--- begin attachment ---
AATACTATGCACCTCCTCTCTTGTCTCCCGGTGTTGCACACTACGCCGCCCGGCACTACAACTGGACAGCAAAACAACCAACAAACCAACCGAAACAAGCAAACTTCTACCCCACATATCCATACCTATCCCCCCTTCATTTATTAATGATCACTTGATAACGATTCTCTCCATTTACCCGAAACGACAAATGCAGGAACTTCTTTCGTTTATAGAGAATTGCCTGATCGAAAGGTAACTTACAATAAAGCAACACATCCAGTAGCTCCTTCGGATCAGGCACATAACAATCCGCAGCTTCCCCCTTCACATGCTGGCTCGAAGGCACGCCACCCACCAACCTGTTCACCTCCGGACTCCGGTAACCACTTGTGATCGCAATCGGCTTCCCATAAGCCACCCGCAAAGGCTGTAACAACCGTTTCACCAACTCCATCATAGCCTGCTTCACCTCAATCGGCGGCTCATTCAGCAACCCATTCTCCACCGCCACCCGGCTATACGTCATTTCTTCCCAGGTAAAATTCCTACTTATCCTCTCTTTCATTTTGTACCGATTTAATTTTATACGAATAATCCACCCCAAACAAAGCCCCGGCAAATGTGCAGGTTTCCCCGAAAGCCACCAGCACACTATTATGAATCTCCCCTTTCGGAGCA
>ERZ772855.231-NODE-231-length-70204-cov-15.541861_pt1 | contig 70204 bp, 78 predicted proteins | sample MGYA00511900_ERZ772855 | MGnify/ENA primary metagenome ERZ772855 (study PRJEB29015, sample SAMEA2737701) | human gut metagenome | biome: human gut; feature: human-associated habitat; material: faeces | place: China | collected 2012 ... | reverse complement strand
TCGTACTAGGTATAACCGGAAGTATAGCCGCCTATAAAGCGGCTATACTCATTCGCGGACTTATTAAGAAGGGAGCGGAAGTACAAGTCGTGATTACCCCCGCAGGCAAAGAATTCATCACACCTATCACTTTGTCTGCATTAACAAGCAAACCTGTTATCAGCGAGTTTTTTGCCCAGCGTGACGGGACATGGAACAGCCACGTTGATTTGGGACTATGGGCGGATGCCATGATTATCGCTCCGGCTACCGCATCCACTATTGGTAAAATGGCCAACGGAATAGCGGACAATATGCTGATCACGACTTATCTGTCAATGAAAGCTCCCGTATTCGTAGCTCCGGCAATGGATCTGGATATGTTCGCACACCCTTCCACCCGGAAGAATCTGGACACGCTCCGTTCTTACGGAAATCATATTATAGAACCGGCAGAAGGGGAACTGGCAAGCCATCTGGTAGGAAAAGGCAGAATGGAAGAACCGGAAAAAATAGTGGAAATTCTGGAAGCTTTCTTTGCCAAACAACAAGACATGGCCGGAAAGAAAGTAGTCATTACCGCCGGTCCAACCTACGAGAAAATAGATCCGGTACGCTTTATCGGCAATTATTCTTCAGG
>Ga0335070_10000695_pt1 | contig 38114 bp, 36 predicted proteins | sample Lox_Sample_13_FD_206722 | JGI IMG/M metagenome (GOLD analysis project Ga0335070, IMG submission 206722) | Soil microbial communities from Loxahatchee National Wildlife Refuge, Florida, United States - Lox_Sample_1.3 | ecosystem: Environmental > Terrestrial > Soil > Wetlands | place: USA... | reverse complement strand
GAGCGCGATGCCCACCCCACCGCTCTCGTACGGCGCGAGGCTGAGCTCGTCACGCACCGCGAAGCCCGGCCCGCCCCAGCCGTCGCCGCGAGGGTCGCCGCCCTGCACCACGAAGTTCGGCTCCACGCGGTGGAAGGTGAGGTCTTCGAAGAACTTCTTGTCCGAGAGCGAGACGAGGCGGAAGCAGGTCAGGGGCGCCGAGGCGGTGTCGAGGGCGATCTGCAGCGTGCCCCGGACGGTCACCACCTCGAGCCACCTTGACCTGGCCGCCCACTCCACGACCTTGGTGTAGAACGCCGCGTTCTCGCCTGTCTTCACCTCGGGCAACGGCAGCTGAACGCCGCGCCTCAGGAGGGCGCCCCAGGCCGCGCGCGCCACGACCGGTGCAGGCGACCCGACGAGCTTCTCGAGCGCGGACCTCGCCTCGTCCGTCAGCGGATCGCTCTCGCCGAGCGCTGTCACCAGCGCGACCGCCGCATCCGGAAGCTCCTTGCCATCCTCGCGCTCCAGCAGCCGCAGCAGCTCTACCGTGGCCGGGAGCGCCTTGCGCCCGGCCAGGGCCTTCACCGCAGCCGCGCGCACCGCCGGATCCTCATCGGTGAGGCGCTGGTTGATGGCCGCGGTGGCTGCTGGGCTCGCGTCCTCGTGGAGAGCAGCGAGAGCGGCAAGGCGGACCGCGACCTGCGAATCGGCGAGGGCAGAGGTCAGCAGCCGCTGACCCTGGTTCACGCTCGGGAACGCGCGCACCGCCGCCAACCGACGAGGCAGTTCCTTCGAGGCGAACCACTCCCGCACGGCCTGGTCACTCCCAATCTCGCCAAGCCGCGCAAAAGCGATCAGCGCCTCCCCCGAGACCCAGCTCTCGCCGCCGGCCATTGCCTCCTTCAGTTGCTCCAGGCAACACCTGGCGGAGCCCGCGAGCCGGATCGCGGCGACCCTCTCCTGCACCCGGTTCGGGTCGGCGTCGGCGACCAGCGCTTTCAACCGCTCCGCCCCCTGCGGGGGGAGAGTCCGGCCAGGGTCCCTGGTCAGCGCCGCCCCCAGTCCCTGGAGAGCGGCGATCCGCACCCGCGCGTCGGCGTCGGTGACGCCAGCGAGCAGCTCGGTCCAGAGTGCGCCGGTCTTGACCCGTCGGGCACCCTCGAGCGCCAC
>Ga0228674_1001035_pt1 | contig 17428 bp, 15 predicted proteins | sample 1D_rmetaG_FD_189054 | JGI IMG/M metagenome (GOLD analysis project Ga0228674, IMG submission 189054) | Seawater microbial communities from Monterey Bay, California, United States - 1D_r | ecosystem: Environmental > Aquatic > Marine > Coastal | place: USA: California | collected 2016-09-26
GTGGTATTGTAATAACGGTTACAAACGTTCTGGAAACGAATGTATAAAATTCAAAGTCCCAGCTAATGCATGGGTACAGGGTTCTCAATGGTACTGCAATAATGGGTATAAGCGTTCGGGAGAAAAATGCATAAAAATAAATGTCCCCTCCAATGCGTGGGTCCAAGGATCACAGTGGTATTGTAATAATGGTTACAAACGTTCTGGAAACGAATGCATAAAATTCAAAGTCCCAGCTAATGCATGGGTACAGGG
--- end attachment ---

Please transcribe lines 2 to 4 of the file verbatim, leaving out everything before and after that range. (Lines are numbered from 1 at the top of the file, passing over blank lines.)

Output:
>ERZ772855.231-NODE-231-length-70204-cov-15.541861_pt1 | contig 70204 bp, 78 predicted proteins | sample MGYA00511900_ERZ772855 | MGnify/ENA primary metagenome ERZ772855 (study PRJEB29015, sample SAMEA2737701) | human gut metagenome | biome: human gut; feature: human-associated habitat; material: faeces | place: China | collected 2012 ... | reverse complement strand
TCGTACTAGGTATAACCGGAAGTATAGCCGCCTATAAAGCGGCTATACTCATTCGCGGACTTATTAAGAAGGGAGCGGAAGTACAAGTCGTGATTACCCCCGCAGGCAAAGAATTCATCACACCTATCACTTTGTCTGCATTAACAAGCAAACCTGTTATCAGCGAGTTTTTTGCCCAGCGTGACGGGACATGGAACAGCCACGTTGATTTGGGACTATGGGCGGATGCCATGATTATCGCTCCGGCTACCGCATCCACTATTGGTAAAATGGCCAACGGAATAGCGGACAATATGCTGATCACGACTTATCTGTCAATGAAAGCTCCCGTATTCGTAGCTCCGGCAATGGATCTGGATATGTTCGCACACCCTTCCACCCGGAAGAATCTGGACACGCTCCGTTCTTACGGAAATCATATTATAGAACCGGCAGAAGGGGAACTGGCAAGCCATCTGGTAGGAAAAGGCAGAATGGAAGAACCGGAAAAAATAGTGGAAATTCTGGAAGCTTTCTTTGCCAAACAACAAGACATGGCCGGAAAGAAAGTAGTCATTACCGCCGGTCCAACCTACGAGAAAATAGATCCGGTACGCTTTATCGGCAATTATTCTTCAGG
>Ga0335070_10000695_pt1 | contig 38114 bp, 36 predicted proteins | sample Lox_Sample_13_FD_206722 | JGI IMG/M metagenome (GOLD analysis project Ga0335070, IMG submission 206722) | Soil microbial communities from Loxahatchee National Wildlife Refuge, Florida, United States - Lox_Sample_1.3 | ecosystem: Environmental > Terrestrial > Soil > Wetlands | place: USA... | reverse complement strand